Because grand slam tennis is as much a contest of the mind as a battle of technique, Roger Federer already has his strategy for Friday's greatly anticipated semi- final with his nemesis Novak Djokovic.
Exhausting to play, exhausting to watch: at times during Andy Murray's 6-7, 7-6, 6-4, 7-6 quarter-final defeat of David Ferrer there was a sense of some fresh apogee of attritional, muscular baseline tennis being played out.
England's quest to be the No1 ranked ODI side has been thwarted not by the Australians but the capricious English weather after yesterday's match was abandoned at 6.10pm.
Having watched the two remaining favourites for the men's singles at Wimbledon on Monday, I can see a new winner this year.
Peter Sagan is clearly special, so much so that the history books need to be consulted a mere four days into his debut Tour de France.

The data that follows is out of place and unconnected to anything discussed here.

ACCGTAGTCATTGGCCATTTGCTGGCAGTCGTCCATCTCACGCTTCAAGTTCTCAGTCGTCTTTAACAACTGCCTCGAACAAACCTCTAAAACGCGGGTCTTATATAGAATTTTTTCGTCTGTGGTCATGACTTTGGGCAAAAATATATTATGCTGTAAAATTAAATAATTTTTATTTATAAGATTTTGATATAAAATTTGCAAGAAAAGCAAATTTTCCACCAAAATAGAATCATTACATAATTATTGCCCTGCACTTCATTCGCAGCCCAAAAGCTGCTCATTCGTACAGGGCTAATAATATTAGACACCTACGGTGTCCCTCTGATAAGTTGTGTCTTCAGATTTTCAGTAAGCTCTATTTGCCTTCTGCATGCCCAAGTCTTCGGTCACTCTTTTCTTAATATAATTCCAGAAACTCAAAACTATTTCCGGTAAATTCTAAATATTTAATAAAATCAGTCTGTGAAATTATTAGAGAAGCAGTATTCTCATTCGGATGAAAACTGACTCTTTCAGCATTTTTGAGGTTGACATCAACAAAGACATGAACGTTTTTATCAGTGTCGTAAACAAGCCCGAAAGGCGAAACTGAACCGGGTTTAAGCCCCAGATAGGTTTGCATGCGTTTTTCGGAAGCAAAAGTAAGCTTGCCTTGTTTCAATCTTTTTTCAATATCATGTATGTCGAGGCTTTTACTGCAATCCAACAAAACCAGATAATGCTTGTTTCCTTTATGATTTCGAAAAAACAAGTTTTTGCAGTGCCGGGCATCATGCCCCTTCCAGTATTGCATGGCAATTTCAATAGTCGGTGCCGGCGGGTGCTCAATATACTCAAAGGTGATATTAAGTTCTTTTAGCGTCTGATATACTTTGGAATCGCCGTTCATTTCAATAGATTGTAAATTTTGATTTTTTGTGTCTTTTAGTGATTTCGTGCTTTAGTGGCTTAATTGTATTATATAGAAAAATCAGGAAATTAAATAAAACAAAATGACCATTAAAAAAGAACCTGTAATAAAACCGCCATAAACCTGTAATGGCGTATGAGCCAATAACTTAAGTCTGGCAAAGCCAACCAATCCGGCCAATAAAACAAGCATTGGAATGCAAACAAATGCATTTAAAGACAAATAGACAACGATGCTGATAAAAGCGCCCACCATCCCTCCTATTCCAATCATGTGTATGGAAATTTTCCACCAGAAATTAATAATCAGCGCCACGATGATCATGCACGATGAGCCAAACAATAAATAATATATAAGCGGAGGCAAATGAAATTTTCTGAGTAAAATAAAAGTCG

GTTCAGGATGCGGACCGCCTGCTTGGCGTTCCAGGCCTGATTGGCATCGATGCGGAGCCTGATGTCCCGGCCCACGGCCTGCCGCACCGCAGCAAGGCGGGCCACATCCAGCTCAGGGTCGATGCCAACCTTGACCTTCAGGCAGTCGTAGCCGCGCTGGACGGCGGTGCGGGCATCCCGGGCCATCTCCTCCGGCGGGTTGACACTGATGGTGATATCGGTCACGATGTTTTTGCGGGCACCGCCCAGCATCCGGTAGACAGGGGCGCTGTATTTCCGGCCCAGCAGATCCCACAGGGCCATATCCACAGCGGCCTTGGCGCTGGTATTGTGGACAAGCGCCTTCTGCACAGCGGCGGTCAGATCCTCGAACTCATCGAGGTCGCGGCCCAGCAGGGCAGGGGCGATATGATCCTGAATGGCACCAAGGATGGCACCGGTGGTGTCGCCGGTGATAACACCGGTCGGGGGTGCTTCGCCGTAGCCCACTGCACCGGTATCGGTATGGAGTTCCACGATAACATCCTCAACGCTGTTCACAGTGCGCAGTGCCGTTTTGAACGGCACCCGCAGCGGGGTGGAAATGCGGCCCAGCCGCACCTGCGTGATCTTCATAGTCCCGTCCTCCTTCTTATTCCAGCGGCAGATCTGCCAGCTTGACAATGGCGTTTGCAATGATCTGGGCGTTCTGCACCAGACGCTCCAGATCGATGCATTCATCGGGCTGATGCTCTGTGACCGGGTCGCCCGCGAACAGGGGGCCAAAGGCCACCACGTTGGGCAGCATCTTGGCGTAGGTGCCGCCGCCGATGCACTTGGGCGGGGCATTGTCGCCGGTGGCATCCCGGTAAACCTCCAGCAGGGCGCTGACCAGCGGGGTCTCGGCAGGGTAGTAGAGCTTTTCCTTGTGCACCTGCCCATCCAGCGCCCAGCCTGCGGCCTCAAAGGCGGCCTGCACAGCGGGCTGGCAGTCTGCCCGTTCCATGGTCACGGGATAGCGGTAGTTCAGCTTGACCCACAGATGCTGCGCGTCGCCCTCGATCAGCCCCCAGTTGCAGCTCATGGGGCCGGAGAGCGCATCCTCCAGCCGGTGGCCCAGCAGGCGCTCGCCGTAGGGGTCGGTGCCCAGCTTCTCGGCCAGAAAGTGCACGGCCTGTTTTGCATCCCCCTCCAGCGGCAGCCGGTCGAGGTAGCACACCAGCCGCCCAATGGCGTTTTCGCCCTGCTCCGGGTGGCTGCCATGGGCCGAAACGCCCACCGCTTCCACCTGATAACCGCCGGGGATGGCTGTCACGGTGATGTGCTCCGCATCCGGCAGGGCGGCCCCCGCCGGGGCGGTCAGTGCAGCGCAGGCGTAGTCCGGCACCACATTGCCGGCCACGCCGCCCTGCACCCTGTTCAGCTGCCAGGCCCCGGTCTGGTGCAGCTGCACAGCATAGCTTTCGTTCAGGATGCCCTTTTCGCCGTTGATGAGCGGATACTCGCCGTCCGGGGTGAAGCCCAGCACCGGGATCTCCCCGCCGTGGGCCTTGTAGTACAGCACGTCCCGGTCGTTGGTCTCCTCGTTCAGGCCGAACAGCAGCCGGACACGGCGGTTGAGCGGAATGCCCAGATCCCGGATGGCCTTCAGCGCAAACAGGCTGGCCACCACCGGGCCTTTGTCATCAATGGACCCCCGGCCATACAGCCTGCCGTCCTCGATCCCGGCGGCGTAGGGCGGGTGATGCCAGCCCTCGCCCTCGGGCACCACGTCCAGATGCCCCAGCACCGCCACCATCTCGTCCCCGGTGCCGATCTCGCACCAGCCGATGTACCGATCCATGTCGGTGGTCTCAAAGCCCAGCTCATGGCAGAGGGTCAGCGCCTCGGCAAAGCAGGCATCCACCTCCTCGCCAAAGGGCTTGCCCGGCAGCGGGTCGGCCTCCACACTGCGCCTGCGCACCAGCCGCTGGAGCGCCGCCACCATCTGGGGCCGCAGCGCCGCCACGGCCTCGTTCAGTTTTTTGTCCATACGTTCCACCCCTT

Andy Murray is considered a stronger player on grass than David Ferrer and, despite losing to the Spaniard at the French Open, will go into his quarter-final as slight favourite.
You can hear it in our voices; in the energised, excitable banter between us – and in the venom of the lash and crackle of skipping ropes smacking the gym floor.
Questions had been asked of Mark Cavendish before this week but as so often he had an emphatic answer: in this case the 21st Tour de France stage win of his career in the grand manner.